In the days of the Armada, a fleet of warships, the scuttlebutt was the rumor or gossip that would spread throughout the ship. Today, Armada Law Corp presents The Scuttlebutt, a daily summery of news articles that people within the cannabis, hemp and plant medicine industries are chatting about along with links to the full articles.
In today’s news:
#californiacannabis – “At its June 20 meeting, the San Luis Obispo County Board of Supervisors voted 4-1 to lower the county’s cannabis business tax rate by 2 percentage points.
On July 1, the tax will decrease from 8% to 6% — and stay there until July 2024. The tax, combined with fees for inspections, permits, background checks and license renewals, makes it difficult for cannabis business owners to pay their bills, according to county Supervisor Dawn Ortiz-Legg.
By not cutting taxes, “We could be killing this industry,” Ortiz-Legg said at the June 20 meeting.”
#psychedelics – “But, in truth, money was everywhere, and you could smell the venture capital circling what some believe will be a lucrative successor to the legal cannabis industry. That in itself has many clinicians, practitioners and leaders of indigenous communities — long left out of the industrialization of their own traditional medicines — worried.”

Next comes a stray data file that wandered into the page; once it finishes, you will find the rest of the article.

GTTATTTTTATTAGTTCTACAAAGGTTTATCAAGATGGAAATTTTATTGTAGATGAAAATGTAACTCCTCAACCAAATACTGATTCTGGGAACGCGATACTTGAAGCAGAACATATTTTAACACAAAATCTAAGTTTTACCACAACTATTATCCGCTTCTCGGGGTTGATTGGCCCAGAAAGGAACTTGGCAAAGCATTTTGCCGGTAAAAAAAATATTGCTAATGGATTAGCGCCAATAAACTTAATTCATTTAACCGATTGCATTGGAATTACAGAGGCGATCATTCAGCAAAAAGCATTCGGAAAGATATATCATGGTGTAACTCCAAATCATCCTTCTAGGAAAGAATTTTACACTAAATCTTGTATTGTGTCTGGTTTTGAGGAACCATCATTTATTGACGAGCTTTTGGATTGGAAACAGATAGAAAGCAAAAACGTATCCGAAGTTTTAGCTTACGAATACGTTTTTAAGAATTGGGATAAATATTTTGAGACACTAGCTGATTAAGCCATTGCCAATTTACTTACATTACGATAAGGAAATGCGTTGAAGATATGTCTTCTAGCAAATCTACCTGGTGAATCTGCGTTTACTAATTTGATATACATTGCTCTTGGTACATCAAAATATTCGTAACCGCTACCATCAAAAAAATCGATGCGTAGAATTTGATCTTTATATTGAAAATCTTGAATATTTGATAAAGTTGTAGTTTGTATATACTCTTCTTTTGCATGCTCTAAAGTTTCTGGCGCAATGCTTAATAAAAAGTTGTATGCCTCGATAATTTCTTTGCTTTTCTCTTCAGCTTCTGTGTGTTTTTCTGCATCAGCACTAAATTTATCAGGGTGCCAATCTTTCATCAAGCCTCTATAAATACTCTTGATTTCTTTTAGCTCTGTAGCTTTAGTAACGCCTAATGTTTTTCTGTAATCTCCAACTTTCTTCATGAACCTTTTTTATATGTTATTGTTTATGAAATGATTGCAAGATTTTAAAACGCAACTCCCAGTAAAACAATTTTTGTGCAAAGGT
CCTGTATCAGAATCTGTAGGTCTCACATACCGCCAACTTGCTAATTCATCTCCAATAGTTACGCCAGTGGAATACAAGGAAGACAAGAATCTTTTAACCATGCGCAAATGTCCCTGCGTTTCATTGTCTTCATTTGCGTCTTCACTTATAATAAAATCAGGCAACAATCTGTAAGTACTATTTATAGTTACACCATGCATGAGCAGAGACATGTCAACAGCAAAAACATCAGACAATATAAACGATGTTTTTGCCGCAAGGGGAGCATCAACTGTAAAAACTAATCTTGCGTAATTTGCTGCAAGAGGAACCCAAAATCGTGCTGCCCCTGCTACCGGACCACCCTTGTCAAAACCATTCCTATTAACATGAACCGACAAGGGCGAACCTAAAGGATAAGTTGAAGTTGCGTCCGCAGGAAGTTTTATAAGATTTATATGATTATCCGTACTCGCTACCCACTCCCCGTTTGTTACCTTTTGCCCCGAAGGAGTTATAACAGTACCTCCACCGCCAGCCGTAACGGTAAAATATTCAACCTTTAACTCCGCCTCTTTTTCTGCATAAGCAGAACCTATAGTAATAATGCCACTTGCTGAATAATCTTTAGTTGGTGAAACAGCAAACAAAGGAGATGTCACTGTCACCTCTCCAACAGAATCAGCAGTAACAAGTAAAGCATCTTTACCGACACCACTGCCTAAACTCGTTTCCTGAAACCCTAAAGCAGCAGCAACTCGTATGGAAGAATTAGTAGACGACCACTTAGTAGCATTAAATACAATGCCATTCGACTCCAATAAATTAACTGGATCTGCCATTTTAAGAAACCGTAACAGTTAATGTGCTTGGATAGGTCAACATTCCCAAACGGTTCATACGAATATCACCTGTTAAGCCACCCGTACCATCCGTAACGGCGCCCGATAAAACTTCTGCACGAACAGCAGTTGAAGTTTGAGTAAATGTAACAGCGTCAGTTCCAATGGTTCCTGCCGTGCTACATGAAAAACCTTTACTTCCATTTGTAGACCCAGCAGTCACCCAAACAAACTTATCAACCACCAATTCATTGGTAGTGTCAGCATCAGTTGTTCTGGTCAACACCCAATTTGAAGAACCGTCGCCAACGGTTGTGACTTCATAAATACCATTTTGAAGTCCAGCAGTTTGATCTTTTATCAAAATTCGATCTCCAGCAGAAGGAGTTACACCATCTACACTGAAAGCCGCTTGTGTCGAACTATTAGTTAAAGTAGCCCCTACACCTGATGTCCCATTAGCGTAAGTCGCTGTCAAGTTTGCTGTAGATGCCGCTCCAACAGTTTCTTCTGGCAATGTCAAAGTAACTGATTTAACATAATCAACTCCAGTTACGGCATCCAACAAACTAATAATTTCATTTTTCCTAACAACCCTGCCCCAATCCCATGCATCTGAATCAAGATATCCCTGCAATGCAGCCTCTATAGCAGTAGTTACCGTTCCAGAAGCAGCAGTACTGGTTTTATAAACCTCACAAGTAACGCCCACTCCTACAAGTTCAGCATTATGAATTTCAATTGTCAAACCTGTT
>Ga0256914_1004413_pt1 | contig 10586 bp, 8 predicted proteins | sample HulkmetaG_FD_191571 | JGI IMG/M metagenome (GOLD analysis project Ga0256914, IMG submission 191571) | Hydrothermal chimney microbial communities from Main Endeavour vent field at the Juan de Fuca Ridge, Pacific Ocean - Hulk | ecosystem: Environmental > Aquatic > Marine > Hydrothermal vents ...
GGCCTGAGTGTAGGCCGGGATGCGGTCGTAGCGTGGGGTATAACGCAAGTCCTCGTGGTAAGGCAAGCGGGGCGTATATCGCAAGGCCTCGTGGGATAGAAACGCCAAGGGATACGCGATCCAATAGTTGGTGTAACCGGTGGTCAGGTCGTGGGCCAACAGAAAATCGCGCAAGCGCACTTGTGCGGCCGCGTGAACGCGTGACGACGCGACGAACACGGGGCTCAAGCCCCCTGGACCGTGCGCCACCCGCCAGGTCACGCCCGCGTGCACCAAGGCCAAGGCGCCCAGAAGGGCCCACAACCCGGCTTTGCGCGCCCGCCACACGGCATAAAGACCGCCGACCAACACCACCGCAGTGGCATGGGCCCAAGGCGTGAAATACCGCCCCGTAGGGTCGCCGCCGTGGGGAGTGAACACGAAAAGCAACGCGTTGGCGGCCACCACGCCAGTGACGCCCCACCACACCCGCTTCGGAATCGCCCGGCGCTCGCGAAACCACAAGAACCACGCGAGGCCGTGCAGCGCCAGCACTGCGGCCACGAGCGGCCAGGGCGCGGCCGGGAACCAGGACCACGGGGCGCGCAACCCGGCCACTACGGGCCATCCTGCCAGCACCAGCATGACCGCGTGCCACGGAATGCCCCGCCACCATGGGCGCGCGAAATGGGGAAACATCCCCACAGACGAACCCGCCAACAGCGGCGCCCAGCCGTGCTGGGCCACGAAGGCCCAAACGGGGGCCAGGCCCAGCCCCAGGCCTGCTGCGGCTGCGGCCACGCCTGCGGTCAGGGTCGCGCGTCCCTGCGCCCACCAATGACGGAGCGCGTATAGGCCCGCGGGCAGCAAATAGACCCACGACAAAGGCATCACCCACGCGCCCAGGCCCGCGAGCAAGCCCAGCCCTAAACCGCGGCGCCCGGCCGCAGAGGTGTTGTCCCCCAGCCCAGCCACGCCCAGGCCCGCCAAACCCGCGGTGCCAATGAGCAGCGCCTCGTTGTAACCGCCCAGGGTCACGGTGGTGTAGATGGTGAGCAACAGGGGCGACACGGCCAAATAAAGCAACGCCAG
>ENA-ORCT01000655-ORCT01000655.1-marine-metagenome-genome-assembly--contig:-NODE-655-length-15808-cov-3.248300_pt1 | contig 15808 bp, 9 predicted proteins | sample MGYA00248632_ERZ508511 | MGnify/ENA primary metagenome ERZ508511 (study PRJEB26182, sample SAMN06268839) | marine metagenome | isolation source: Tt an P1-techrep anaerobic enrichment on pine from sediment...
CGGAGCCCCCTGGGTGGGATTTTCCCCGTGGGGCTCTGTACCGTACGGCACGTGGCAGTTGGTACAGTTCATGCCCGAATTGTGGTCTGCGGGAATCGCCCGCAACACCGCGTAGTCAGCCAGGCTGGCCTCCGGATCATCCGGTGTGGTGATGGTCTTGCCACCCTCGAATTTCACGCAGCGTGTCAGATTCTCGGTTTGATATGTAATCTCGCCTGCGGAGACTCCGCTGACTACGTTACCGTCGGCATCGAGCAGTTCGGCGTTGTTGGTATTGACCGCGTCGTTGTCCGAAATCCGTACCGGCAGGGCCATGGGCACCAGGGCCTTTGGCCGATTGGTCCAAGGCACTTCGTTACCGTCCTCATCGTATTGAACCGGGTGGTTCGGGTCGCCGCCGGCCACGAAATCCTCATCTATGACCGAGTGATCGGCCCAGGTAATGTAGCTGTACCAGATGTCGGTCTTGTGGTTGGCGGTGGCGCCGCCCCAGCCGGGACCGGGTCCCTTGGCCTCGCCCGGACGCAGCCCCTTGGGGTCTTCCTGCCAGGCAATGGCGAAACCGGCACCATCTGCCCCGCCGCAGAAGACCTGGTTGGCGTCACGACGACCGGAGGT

#californiacannabis – “The Sacramento Police Department can soon begin fining people who illegally grow cannabis on commercial properties and vacant lots after the Sacramento City Council voted 8-1 on Tuesday to update cultivation policies.
Under the previous version of the city law, police have only been able to issue fines for illegal grows at residences since 2017. The enforcement program has faced dozens of lawsuits from landlords, but city staff said they wanted to expand it because illicit grows have decreased in homes and increased elsewhere.”
#californiacannabis – “In many ways, what happened in Adelanto, California, is an epitomic American tale: a failing prison town wanted to turn itself into a place of prosperity so it turned to another of the country’s greatest commodities, marijuana. In other ways, however, the story of Adelanto is unique, full of twists you would never see coming, and people who defy their own self-curated stereotypes.
In the new podcast series Dreamtown: Adelanto by Crooked Media, reporter David Weinberg delves into what happened when a newcomer on the local council helped the city legalize weed production, and documents the fallout that happened next.”